What tense do you live in?
Have you ever read a book written in the future tense? Probably not. How can I be so sure? Because very few authors have been brave enough to write in the future tense — even fewer books have been published in the future tense.
If you were to read something written in the future tense, you might feel that it isn’t a real story. There would always be an element of skepticism creeping into your analysis. Would the main character really do that? What are the odds of that actually happening? Why that option when he could choose a different option?
You would constantly question the story… you couldn’t enjoy it. Future tense doesn’t have that tone of finality the past tense presents.
Why is it so many of us live like this? Why do we constantly write our personal story in the future tense when we know that doesn’t work?
Maybe it’s because… we’re plotters!
I’m a plotter. When I write a story, I start off with the bare bones and establish the basic framework of the plot. I have to imagine the story and test the different directions that it could go. Strangely, I do this kind of thinking in the future tense. The story is still being created… my characters are still making their decisions and still have more decisions coming.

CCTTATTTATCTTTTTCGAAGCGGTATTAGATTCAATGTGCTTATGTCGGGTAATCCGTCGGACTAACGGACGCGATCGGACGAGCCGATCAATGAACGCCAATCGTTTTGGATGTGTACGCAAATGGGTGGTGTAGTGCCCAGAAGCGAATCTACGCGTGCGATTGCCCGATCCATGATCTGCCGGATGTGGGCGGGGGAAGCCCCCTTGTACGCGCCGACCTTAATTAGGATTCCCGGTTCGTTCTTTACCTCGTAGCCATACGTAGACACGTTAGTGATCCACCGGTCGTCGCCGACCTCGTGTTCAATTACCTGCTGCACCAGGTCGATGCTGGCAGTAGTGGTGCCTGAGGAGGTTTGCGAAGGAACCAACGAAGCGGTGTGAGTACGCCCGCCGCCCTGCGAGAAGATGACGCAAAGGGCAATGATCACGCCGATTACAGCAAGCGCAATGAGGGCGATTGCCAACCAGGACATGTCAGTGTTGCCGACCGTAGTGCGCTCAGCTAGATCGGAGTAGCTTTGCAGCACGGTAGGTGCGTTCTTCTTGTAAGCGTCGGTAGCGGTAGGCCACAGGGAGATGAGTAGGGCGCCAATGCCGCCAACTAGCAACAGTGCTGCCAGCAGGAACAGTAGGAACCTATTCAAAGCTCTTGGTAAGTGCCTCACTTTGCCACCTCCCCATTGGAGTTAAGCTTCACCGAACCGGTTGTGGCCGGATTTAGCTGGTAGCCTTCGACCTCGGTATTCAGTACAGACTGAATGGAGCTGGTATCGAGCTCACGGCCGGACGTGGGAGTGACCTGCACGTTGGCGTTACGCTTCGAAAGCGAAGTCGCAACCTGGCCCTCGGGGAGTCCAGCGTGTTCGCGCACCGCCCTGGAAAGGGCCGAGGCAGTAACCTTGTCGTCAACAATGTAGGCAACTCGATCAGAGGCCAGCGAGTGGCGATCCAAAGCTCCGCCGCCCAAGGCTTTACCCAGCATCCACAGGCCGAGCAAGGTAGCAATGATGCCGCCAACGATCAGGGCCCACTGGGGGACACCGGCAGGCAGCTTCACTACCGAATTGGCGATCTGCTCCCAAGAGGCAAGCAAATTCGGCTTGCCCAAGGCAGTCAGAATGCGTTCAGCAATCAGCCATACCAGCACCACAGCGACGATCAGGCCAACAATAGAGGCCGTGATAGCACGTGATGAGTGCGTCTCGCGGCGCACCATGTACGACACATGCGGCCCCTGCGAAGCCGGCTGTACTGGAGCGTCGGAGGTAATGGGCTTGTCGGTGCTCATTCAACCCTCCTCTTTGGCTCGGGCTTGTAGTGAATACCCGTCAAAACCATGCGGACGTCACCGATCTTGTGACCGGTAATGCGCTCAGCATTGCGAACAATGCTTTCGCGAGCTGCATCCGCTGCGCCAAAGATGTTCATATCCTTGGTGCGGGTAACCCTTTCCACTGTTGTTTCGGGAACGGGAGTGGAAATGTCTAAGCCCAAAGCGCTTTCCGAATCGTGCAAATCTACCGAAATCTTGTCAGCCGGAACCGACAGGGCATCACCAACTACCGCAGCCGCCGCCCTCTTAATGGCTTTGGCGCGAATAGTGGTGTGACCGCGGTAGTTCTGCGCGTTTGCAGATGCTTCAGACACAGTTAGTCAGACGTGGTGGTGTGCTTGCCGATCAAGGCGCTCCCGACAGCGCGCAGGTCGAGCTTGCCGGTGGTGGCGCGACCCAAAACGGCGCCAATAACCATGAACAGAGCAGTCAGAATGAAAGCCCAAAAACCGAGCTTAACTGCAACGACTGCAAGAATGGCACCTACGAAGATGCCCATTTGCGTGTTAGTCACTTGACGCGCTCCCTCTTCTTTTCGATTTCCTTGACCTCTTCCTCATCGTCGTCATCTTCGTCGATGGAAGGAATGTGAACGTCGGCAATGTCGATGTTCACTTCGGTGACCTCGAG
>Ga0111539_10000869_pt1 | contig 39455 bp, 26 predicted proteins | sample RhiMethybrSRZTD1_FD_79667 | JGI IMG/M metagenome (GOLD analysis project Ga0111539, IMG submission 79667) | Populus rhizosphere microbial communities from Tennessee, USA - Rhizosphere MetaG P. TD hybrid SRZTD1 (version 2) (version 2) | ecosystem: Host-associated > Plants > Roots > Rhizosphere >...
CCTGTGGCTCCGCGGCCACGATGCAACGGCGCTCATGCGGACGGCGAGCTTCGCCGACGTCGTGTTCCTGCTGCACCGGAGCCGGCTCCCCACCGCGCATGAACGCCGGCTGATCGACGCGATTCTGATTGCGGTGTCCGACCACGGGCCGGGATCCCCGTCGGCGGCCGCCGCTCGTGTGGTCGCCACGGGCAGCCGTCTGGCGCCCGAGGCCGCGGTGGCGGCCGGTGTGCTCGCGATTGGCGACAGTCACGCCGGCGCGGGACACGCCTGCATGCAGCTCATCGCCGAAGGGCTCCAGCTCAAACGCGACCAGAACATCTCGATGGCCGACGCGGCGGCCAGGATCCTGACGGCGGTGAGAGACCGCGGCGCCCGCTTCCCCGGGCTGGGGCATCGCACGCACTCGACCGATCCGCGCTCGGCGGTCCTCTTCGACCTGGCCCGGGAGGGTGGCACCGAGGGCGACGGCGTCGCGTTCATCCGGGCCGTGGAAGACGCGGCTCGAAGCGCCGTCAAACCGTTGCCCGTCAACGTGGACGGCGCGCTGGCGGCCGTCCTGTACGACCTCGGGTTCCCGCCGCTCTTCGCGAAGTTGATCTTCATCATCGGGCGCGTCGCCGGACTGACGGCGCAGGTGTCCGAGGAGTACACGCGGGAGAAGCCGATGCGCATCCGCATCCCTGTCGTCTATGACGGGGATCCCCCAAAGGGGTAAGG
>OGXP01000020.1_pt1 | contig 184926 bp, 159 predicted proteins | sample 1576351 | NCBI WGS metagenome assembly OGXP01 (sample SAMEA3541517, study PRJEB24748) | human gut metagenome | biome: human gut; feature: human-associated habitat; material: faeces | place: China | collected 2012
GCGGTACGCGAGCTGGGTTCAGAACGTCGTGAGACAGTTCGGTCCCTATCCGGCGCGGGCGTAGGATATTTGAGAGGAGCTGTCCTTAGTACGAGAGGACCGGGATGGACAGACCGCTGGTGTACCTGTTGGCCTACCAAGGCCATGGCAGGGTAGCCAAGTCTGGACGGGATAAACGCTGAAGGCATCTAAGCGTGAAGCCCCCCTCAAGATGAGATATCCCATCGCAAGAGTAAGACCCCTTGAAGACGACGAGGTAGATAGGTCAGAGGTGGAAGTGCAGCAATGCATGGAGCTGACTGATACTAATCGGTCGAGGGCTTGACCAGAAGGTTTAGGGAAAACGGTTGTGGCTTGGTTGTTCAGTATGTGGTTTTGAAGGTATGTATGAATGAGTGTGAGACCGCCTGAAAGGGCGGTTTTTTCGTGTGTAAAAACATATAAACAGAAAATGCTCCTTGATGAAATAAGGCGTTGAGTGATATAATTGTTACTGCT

It isn’t until I’m writing the story that I make the transition from the future to the past tense.
Is it possible, in real life, that this step gets forgotten? Maybe most of us are “plotters” and are so busy planning and laying out the framework of our lives, that we forget we still need to write the story down… we still need to translate the future to the past — and that only happens through the present moment.
There are other writers, sometimes called “pants-ers.” That’s because they fly by the seat of their pants. There’s no plotting for them when creating a story. They just sit down and start writing. They don’t need to translate the future into the past or plans into action.
They have an innate ability to constantly live the action, to constantly balance on the cusp between future and past. This begs the question: are these writers happy and more successful than us “plotters”?
I just want to suggest that maybe all us plotters can benefit by taking a page out of the pants-ers book. I’m not saying planning isn’t good… just don’t forget to be in that moment where you change the future into the past.
So do you live your life as a pants-er or as a plotter?